Earlier this month the UK government unveiled a new £ 5 billion ($ 6.9 billion) initiative called Project Gigabit, an infrastructure project designed to bring gigabit broadband to historically underserved rural areas. For areas that are particularly difficult to reach with traditional infrastructure, the UK believes that satellite internet could be a compelling option.
This is where Elon Musk and his rocket company SpaceX come in.
Why Starlink Power Project Could Support Gigabit
According to Sky News and CNBC, SpaceX has engaged the UK in negotiations to participate in the Gigabit project. SpaceX has been using its reusable rocket technology for over three years to regularly launch Starlink satellites as it constantly deploys a constellation of satellites in low earth orbit (LEO) that the internet can beam back onto the planet.
SpaceX has launched over 1,200 satellites for the network to date, while Musk plans to increase that number to 42,000 in the years and decades to come.
Starlink is already available as a beta program to customers in selected regions. According to the company, users can expect download speeds of 50 to 150 Mbps initially, which is comparable to the broadband speeds of many people in the cable industry.
Data speed and performance will improve over time as SpaceX continues to build infrastructures such as ground stations while developing its network software.
According to Sky News, Starlink could be the most promising way to bring broadband to rural areas in the UK, according to Culture Secretary Oliver Dowden. However, other alternatives such as balloons or autonomous airplanes are also being considered.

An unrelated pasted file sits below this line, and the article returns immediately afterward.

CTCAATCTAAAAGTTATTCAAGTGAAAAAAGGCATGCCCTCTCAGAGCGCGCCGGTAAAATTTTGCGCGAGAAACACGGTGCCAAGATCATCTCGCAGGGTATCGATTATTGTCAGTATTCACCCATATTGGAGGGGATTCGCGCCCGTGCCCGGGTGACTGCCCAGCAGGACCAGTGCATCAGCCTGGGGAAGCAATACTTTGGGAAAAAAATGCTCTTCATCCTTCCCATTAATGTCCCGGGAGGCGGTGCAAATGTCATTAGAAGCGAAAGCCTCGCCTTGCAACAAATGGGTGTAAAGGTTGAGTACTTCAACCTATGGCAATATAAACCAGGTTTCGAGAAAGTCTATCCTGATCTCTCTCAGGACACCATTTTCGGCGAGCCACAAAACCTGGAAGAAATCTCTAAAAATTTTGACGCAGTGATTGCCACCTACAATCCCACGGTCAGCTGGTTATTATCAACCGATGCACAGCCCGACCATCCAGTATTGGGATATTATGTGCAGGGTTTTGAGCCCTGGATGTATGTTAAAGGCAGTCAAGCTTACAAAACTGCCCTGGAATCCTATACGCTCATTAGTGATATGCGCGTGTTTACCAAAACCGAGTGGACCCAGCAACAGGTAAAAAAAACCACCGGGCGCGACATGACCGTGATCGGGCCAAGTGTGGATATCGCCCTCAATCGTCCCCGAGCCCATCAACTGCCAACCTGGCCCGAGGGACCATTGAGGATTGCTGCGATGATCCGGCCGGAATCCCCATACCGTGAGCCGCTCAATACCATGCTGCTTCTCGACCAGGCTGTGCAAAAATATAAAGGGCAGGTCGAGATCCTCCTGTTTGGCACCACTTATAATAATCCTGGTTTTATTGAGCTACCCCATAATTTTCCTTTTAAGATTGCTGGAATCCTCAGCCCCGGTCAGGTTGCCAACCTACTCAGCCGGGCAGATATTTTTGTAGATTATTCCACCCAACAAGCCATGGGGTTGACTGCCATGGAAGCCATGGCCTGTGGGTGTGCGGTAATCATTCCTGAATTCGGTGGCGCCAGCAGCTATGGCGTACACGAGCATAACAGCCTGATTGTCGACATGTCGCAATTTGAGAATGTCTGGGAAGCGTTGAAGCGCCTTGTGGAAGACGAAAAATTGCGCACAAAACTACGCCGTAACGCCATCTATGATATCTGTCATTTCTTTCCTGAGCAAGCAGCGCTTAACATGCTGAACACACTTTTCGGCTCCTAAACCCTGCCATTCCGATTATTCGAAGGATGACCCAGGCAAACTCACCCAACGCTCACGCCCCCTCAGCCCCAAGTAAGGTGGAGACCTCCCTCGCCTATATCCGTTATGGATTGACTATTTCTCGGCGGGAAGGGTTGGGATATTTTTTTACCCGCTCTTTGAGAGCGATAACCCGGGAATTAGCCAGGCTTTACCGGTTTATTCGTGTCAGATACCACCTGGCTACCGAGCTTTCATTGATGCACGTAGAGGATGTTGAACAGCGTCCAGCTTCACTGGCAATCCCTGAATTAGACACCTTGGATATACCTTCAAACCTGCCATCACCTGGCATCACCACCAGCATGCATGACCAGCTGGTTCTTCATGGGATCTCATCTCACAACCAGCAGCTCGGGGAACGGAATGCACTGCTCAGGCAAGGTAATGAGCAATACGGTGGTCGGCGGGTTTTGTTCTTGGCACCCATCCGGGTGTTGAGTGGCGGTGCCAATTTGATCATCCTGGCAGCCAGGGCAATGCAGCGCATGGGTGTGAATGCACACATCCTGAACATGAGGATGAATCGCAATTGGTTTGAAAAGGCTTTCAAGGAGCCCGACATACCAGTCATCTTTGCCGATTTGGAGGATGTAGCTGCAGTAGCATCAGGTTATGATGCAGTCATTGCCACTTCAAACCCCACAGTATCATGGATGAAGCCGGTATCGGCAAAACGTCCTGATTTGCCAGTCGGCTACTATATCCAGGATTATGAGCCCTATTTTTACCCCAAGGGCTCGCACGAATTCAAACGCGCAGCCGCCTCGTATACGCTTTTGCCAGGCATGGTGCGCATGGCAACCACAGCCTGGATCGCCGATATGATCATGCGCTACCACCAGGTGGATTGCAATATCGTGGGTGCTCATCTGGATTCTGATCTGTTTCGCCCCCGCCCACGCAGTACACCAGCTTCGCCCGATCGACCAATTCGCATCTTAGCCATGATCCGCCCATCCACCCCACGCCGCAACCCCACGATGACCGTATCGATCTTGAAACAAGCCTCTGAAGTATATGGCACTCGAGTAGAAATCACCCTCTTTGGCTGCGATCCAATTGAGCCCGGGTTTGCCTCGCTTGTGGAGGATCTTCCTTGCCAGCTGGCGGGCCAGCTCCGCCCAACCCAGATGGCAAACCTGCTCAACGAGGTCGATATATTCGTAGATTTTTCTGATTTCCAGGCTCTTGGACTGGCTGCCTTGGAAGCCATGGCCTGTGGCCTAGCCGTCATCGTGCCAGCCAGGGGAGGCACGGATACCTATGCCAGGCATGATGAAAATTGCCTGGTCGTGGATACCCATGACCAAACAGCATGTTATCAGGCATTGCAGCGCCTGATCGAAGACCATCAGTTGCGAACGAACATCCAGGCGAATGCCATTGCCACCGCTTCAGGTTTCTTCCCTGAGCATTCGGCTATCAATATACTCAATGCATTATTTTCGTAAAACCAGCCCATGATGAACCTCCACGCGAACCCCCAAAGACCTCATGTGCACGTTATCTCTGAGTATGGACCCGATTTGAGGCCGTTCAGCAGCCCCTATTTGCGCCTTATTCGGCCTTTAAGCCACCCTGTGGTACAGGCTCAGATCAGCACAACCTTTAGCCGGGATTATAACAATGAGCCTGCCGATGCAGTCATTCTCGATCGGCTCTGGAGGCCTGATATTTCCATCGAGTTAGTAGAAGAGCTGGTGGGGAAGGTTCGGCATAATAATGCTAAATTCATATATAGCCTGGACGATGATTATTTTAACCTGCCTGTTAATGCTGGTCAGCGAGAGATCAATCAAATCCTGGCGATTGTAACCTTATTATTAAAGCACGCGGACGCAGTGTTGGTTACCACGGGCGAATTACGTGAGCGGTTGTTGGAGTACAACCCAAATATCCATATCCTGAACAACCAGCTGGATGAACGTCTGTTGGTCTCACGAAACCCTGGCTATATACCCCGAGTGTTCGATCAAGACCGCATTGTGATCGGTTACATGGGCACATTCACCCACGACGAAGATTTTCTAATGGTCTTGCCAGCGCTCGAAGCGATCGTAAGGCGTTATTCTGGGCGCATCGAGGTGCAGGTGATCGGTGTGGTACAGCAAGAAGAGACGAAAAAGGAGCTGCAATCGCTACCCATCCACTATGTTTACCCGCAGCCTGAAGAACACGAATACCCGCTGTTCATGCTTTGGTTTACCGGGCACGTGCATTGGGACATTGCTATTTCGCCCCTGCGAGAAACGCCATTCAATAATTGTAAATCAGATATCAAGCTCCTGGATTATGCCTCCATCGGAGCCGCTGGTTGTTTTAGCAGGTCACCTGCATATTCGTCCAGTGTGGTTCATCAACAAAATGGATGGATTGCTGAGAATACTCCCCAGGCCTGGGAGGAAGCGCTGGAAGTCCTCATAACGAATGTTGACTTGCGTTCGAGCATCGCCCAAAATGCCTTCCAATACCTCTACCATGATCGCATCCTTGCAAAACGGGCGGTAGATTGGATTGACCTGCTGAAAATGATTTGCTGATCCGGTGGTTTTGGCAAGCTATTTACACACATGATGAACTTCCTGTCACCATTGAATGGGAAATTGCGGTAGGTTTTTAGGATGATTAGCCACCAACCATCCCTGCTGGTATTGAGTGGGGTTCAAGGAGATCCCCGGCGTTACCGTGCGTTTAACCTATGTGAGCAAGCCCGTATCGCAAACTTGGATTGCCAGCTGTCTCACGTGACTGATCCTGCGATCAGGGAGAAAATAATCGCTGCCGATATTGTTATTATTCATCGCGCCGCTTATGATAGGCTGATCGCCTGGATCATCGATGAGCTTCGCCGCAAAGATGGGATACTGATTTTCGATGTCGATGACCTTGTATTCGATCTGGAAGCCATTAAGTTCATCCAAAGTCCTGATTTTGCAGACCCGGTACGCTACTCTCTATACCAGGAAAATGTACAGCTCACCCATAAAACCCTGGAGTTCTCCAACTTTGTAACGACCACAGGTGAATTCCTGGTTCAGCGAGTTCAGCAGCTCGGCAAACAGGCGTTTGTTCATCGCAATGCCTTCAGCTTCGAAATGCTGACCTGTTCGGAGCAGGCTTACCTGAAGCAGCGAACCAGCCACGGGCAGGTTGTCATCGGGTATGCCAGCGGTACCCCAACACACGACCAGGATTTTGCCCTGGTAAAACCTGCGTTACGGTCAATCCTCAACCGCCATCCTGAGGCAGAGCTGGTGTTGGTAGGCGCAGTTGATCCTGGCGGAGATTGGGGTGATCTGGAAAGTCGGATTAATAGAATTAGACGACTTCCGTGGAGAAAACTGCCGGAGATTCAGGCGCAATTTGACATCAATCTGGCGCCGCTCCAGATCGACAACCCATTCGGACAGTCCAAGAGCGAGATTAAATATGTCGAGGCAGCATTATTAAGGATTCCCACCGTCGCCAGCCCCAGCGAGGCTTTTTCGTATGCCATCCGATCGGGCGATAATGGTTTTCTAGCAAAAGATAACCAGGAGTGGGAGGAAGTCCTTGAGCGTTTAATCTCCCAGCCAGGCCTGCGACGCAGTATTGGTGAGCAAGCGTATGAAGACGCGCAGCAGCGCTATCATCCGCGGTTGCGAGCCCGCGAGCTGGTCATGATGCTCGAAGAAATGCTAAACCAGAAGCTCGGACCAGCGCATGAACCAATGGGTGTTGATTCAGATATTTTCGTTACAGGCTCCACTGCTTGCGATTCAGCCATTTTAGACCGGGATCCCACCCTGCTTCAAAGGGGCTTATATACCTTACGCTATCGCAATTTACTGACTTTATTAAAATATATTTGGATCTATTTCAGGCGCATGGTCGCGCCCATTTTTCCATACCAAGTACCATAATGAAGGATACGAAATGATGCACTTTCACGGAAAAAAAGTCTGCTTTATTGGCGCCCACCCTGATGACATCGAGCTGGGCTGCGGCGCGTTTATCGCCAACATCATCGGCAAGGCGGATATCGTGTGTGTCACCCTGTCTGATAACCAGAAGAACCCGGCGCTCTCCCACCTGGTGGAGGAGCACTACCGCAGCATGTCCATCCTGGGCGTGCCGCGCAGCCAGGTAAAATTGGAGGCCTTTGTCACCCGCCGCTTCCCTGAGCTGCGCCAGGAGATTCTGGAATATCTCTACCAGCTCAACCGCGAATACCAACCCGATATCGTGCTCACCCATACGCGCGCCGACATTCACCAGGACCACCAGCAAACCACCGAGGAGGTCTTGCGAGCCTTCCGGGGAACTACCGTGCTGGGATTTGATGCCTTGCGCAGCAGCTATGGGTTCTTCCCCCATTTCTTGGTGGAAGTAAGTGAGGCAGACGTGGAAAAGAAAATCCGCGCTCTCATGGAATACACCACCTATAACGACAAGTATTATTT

SpaceX faces competition from OneWeb
alphabet (NASDAQ: toget) (NASDAQ: togetL) had been researching the idea for years to provide high-speed broadband from balloons as part of its Loon subsidiary. However, the search giant recently decided to close the division due to concerns about economic viability. Loon had received few trade contracts in the course of its history.
Satellite Internet has struggled to gain ground for decades, in part due to the high cost historically associated with launching the devices into space on rockets. Thanks to SpaceX’s ability to reuse its rockets, the cost of accessing space has dropped dramatically, potentially sparking a new wave of innovation.
The UK government last year acquired a stake in OneWeb, a LEO satellite internet company that was going through tough times and filed for bankruptcy.
The acquisition and reorganization provided OneWeb with fresh capital and OneWeb resumed its satellites in December. The UK could potentially choose to use Starlink or OneWeb from SpaceX, or a combination of the two.
A few years ago the Wall Street Journal received SpaceX’s financial data, including a forecast that Starlink could gain 40 million subscribers and $ 30 billion in revenue by 2025.
Musk has also suggested that Starlink could go public as a standalone public company in “several years” after it can produce consistent financial results.
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